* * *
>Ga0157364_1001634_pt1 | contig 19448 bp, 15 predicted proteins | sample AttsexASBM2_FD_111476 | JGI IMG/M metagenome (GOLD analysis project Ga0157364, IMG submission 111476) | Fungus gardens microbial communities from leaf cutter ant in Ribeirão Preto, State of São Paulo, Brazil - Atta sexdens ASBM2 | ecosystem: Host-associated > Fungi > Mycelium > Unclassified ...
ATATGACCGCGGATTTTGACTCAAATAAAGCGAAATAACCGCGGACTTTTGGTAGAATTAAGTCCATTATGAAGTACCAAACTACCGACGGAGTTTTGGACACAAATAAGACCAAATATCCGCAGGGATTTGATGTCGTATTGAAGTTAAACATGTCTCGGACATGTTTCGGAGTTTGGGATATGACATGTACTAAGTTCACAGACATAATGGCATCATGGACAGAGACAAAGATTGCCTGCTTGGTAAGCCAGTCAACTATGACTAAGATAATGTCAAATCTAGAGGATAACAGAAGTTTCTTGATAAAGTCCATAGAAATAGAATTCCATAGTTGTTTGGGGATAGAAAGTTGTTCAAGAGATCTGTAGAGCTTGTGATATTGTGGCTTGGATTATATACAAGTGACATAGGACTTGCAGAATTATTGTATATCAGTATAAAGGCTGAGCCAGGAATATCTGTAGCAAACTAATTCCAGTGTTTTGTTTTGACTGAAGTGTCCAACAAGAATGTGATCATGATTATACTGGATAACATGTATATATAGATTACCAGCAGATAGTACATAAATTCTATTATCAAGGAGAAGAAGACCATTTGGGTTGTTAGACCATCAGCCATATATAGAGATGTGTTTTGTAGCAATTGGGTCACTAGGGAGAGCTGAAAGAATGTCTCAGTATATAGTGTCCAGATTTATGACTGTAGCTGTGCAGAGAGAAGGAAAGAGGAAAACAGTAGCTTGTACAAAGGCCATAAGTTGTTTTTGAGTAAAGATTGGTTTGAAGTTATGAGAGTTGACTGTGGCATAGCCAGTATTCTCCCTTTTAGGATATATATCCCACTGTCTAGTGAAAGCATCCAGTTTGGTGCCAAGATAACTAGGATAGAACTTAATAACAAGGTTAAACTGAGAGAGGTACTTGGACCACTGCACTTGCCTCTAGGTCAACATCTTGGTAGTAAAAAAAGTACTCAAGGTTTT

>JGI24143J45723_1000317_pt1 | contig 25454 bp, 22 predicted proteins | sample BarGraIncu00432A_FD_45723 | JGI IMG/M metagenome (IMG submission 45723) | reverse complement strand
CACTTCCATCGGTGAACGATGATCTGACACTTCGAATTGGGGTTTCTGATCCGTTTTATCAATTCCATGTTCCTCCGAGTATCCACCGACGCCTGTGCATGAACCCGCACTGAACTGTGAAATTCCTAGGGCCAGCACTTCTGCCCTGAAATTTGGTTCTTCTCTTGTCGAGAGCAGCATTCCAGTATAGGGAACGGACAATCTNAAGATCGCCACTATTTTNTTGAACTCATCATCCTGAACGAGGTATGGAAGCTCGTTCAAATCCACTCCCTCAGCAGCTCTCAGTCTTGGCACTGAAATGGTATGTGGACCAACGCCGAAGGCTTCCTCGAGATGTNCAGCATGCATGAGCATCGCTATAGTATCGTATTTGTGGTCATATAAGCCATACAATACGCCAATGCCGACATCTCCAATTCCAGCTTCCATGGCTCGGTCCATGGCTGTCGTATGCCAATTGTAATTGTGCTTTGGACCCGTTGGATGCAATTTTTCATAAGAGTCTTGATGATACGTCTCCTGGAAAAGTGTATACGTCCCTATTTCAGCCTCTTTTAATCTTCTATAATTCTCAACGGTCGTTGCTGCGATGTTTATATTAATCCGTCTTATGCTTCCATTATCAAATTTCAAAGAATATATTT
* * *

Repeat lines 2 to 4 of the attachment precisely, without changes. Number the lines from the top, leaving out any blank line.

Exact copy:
ATATGACCGCGGATTTTGACTCAAATAAAGCGAAATAACCGCGGACTTTTGGTAGAATTAAGTCCATTATGAAGTACCAAACTACCGACGGAGTTTTGGACACAAATAAGACCAAATATCCGCAGGGATTTGATGTCGTATTGAAGTTAAACATGTCTCGGACATGTTTCGGAGTTTGGGATATGACATGTACTAAGTTCACAGACATAATGGCATCATGGACAGAGACAAAGATTGCCTGCTTGGTAAGCCAGTCAACTATGACTAAGATAATGTCAAATCTAGAGGATAACAGAAGTTTCTTGATAAAGTCCATAGAAATAGAATTCCATAGTTGTTTGGGGATAGAAAGTTGTTCAAGAGATCTGTAGAGCTTGTGATATTGTGGCTTGGATTATATACAAGTGACATAGGACTTGCAGAATTATTGTATATCAGTATAAAGGCTGAGCCAGGAATATCTGTAGCAAACTAATTCCAGTGTTTTGTTTTGACTGAAGTGTCCAACAAGAATGTGATCATGATTATACTGGATAACATGTATATATAGATTACCAGCAGATAGTACATAAATTCTATTATCAAGGAGAAGAAGACCATTTGGGTTGTTAGACCATCAGCCATATATAGAGATGTGTTTTGTAGCAATTGGGTCACTAGGGAGAGCTGAAAGAATGTCTCAGTATATAGTGTCCAGATTTATGACTGTAGCTGTGCAGAGAGAAGGAAAGAGGAAAACAGTAGCTTGTACAAAGGCCATAAGTTGTTTTTGAGTAAAGATTGGTTTGAAGTTATGAGAGTTGACTGTGGCATAGCCAGTATTCTCCCTTTTAGGATATATATCCCACTGTCTAGTGAAAGCATCCAGTTTGGTGCCAAGATAACTAGGATAGAACTTAATAACAAGGTTAAACTGAGAGAGGTACTTGGACCACTGCACTTGCCTCTAGGTCAACATCTTGGTAGTAAAAAAAGTACTCAAGGTTTT

>JGI24143J45723_1000317_pt1 | contig 25454 bp, 22 predicted proteins | sample BarGraIncu00432A_FD_45723 | JGI IMG/M metagenome (IMG submission 45723) | reverse complement strand
CACTTCCATCGGTGAACGATGATCTGACACTTCGAATTGGGGTTTCTGATCCGTTTTATCAATTCCATGTTCCTCCGAGTATCCACCGACGCCTGTGCATGAACCCGCACTGAACTGTGAAATTCCTAGGGCCAGCACTTCTGCCCTGAAATTTGGTTCTTCTCTTGTCGAGAGCAGCATTCCAGTATAGGGAACGGACAATCTNAAGATCGCCACTATTTTNTTGAACTCATCATCCTGAACGAGGTATGGAAGCTCGTTCAAATCCACTCCCTCAGCAGCTCTCAGTCTTGGCACTGAAATGGTATGTGGACCAACGCCGAAGGCTTCCTCGAGATGTNCAGCATGCATGAGCATCGCTATAGTATCGTATTTGTGGTCATATAAGCCATACAATACGCCAATGCCGACATCTCCAATTCCAGCTTCCATGGCTCGGTCCATGGCTGTCGTATGCCAATTGTAATTGTGCTTTGGACCCGTTGGATGCAATTTTTCATAAGAGTCTTGATGATACGTCTCCTGGAAAAGTGTATACGTCCCTATTTCAGCCTCTTTTAATCTTCTATAATTCTCAACGGTCGTTGCTGCGATGTTTATATTAATCCGTCTTATGCTTCCATTATCAAATTTCAAAGAATATATTT